The Sin Offering

“You are to bring the bull to the front of the tent of meeting, and Aaron and his sons must lay their hands on the bull’s head. Slaughter the bull before the LORD at the entrance to the tent of meeting. Take some of the bull’s blood and apply it to the horns of the altar with your finger; then pour out all the rest of the blood at the base of the altar. Take all the fat that covers the entrails, the fatty lobe of the liver, and the two kidneys with the fat on them, and burn them on the altar. But burn up the bull’s flesh, its hide, and its dung outside the camp; it is a sin offering. (Exodus 29:10-14 HCSB)

There are many times when we read passages like this and wonder how they could ever be applicable to us, today, in 2005, in a post-modern context. We oftentimes even overlook passages like this looking for the easy ones. We look for the passages that tell us that God is sovereign or tell us that we need to love our neighbor as ourselves or that tell us that we are in need of redemption.

These passages are all well and good, but there is something beautiful about finding an application to your life in a passage such as the one quoted today.

Again, this passage may not look like it has anything to do with us today, but look at what Paul tells us:

All Scripture is inspired by God and is profitable for teaching, for rebuking, for correcting, for training in righteousness, so that the man of God may be complete, equipped for every good work. (2 Timothy 3:16-17 HCSB)

In the passage quoted today, we see the institution by God of the sin offering. When I read this a few days ago, I was a bit unsure what to do with it. I wanted to find some way to apply it to my own life, but I was having a hard time doing so. Today, I came to my application.

We, in our Christian circles, talk about how Jesus wants us to come as we are. We emphasize this so much that, I think, sometimes we neglect to teach a little thing called holiness. God demands holiness. Jesus tells us,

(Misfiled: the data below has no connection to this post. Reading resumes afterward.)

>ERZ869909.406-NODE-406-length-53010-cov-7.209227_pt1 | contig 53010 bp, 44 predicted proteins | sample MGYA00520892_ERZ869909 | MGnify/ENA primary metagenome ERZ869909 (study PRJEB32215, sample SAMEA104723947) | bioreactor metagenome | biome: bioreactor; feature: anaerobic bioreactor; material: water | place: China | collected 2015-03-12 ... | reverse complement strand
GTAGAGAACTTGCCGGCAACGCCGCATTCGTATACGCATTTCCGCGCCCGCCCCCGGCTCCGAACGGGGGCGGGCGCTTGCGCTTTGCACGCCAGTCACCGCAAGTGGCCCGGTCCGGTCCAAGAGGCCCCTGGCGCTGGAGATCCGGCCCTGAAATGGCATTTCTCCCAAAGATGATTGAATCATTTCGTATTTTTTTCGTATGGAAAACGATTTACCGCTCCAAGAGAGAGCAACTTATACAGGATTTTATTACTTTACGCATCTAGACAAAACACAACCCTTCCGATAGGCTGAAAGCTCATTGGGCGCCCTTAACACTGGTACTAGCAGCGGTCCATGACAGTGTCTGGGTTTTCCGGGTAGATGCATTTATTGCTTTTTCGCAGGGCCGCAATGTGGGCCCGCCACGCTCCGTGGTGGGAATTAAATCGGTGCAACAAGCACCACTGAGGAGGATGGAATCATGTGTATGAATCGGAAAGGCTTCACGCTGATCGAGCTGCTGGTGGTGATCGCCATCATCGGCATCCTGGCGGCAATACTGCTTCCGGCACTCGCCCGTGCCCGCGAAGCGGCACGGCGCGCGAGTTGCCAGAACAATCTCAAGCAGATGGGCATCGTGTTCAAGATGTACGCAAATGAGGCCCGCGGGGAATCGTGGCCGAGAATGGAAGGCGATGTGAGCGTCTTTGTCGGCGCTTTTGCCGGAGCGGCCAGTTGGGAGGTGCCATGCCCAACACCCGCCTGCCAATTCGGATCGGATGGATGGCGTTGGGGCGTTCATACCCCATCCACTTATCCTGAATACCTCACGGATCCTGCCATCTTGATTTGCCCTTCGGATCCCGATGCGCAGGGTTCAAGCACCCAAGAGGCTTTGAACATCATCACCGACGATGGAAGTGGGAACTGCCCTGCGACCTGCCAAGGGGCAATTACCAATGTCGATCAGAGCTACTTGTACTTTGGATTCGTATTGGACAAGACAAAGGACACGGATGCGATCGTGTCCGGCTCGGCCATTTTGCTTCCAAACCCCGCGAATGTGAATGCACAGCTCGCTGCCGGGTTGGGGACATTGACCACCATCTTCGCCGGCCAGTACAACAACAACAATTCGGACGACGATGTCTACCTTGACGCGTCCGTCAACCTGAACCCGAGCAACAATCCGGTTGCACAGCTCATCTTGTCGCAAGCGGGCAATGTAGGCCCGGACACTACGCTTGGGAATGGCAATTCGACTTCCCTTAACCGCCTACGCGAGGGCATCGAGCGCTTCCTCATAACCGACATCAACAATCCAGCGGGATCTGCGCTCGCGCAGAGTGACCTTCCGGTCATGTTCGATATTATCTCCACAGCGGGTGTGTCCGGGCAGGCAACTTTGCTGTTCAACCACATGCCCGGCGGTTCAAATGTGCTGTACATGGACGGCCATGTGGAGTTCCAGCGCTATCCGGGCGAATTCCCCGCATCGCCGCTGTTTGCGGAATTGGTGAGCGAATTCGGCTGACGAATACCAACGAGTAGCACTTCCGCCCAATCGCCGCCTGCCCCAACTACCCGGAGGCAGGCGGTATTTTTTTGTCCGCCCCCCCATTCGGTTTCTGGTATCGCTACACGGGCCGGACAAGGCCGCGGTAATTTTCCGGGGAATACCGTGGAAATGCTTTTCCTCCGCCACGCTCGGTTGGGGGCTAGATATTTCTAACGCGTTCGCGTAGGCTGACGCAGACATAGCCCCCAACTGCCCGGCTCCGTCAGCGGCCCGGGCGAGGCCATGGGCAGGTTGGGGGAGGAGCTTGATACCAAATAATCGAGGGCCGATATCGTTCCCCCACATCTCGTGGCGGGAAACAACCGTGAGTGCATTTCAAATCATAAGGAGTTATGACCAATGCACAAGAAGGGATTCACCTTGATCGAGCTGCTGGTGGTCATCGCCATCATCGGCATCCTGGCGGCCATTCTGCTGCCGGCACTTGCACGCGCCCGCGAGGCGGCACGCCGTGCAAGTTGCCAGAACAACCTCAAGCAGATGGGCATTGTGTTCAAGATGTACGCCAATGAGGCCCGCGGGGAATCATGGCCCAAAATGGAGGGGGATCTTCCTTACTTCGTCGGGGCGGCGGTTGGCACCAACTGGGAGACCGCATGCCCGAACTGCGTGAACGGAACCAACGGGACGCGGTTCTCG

For I tell you, unless your righteousness surpasses that of the scribes and Pharisees, you will never enter the kingdom of heaven. (Matthew 5:20 HCSB)

He also says,

Be perfect, therefore, as your heavenly Father is perfect. (Matthew 5:48 HCSB)

Holiness is a demand of God. God wouldn’t have to command us to be holy or to be perfect if we already were. We aren’t. God knows that. So He made provision for our holiness. This is where the sin offering comes in.

Moses was commanded about the animal to “burn up the bull’s flesh, its hide, and its dung outside the camp; it is a sin offering”. I want us to look at this part of the passage and look specifically at the 3 things Moses is commanded to burn outside of the camp.

What is the camp?

The first thing I want to make clear is how I am applying the reference to burning the items “outside the camp”. I am saying that the camp is the place where God’s people are gathered together. Where do God’s people gather together? The church. So, as I speak of the 3 things being burned “outside the camp”, I am applying camp to the church.

The bull’s flesh

The first thing Moses is commanded to burn outside the camp is the bull’s flesh. We would apply the bull’s flesh to our lives as being symbollic of our sinful nature. Applying this further, we are to burn our sinful nature outside the camp.

Our inherent sinfulness should have no part of the church. We should put off the old self and put on Christ. In fact, this is exactly what Paul tells us.

But put on the Lord Jesus Christ, and make no plans to satisfy the fleshly desires. (Romans 13:14 HCSB)

The fleshly desires have no place whatsoever in the church.

So many people in our day have reall flesh issues. They have never put it outside the camp and destroyed it. When they came to Christ for redemption, they kept their flesh in their back pocket so it couldn’t be seen, and, when they left, they got it back out. That isn’t to say that these people aren’t truly saved. I believe that there are plenty of people who are saved but don’t fully understand what it means to be saved. That is the nature of salvation. We may not understand it all, but we have faith that it is true.